the husband of the heroic Zenobia [ZENOBIA], according to Zosimus, was of a noble family of Palmyra, according to Procopius (Persic.
2.5) the prince of a Saracenic tribe dwelling upon the banks of the Euphrates, according to Agathias (lib. iv.) of humble origin.
He is included by Trebellius Pollio in his catalogue of the thirty tyrants [see AUREOLUS], but unlike the great majority of these usurpers, deserves to be considered as the saviour rather than the destroyer of the Roman power.
At the moment when all seemed lost in the East, in consequence of the capture of Valerian, and the dispersion of his army, Odenathus having collected a powerful force marched boldly against the victorious Sapor, whom he drove out of Syria, recovered Nisibis, together with all Mesopotamia, captured the harenm of the Persian monarch, and pursued him up to the very walls of Ctesiphon. Returning loaded with plunder, he next turned his arms against Quietus, son of Macrianus, and shut up the pretender in Emesa, where he perished upon the capture of the city.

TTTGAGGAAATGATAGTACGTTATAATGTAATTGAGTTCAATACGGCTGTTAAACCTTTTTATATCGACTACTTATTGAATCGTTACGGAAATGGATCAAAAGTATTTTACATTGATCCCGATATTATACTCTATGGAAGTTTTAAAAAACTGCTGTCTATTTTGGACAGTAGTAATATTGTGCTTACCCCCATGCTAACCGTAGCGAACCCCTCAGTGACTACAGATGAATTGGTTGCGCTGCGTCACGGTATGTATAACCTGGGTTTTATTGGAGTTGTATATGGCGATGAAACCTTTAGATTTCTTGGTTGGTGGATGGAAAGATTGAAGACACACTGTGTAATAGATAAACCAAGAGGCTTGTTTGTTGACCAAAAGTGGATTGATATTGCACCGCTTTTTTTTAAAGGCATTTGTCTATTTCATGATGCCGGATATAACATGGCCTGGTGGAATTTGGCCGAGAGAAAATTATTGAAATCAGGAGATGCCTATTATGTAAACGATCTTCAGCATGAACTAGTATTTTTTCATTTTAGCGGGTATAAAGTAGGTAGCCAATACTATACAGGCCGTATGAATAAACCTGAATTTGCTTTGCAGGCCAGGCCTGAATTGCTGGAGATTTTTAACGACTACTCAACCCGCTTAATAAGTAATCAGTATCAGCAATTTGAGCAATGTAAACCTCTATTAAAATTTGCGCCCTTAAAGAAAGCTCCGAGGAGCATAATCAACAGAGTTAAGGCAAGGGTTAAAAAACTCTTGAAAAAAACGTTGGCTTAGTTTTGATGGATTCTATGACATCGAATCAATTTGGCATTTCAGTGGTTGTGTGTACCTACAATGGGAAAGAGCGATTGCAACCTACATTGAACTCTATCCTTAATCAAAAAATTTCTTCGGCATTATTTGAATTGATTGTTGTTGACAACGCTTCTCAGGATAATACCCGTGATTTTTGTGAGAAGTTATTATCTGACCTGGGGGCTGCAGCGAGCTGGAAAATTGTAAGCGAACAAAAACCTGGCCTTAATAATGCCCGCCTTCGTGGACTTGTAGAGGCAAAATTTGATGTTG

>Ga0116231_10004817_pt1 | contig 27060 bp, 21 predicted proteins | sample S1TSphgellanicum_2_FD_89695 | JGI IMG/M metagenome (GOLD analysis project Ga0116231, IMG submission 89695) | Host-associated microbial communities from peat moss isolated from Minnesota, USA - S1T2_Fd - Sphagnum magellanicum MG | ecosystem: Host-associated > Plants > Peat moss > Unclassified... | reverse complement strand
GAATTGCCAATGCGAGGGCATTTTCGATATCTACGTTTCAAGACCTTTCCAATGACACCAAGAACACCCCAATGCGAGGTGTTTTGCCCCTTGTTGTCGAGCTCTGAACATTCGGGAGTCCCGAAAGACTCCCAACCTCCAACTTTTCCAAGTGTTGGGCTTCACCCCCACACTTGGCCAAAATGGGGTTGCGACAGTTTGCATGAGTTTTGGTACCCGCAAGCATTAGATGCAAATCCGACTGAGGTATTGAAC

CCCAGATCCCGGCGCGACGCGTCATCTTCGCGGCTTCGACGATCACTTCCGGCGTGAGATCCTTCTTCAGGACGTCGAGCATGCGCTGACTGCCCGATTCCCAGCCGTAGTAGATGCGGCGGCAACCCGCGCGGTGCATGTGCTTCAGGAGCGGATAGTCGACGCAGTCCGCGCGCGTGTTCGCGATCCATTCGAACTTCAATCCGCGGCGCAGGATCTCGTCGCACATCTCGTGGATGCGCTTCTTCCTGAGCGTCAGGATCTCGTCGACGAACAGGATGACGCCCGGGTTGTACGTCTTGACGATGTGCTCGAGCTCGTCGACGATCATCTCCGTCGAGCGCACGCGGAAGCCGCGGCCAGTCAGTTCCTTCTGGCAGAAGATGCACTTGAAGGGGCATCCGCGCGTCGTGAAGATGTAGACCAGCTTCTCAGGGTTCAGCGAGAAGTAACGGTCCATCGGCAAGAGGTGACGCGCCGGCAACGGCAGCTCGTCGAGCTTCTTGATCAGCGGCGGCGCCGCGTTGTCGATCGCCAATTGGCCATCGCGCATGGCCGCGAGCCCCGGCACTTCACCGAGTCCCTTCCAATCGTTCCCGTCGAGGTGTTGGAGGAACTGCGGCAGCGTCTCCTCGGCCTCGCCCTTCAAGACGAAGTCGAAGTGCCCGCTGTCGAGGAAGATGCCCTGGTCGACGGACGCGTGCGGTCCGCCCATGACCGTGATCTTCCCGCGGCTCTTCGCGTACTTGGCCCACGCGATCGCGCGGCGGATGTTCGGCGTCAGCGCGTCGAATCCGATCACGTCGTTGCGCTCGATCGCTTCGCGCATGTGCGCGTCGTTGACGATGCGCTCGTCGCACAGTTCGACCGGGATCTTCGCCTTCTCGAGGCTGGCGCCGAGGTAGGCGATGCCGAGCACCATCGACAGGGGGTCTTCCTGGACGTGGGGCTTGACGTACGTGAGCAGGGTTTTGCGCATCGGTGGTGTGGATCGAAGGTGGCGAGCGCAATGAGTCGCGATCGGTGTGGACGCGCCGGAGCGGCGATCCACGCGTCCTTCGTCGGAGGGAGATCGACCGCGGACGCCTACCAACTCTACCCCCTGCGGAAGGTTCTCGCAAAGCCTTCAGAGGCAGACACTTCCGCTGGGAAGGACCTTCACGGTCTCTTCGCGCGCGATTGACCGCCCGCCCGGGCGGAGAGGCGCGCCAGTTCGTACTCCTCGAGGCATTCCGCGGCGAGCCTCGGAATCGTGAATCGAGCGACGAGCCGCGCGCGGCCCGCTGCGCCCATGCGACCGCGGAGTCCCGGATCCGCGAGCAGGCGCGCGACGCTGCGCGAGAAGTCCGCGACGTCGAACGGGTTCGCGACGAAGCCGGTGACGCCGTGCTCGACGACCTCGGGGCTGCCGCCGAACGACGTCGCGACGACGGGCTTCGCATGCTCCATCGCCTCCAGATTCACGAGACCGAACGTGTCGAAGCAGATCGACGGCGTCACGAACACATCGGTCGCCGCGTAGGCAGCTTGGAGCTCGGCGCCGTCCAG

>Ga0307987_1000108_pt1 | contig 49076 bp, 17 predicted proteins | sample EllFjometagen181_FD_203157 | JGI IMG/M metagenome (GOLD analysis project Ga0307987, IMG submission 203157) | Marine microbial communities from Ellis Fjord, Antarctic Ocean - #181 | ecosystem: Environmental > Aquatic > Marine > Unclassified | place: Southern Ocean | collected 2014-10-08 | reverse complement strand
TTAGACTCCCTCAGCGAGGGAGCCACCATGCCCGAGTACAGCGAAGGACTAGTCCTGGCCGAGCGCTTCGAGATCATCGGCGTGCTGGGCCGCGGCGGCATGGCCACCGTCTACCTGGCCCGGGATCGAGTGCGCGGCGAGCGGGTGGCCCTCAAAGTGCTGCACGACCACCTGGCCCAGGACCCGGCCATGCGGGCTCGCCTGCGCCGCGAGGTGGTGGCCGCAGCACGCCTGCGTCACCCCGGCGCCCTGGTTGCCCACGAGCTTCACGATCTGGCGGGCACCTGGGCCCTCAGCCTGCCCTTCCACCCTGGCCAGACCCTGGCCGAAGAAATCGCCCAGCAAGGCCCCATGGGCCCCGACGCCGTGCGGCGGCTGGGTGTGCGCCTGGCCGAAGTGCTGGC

In gratitude for these important services, Gallienus bestowed upon his ally the title of Augustus, and acknowledged him as a colleague in the empire, but Odenathus did not long enjoy his well-earned dignity, for he was slain by the domestic treachery of his cousin, or nephew, Maeonius, not without the consent, it is said, of Zenobia, about the year A. D. 266. Little is known with regard to the history of this warlike Arab, except the naked facts detailed above, and that from his earliest years he took great delight in the chase, and willingly endured the severest hardships. [MAEONIUS.]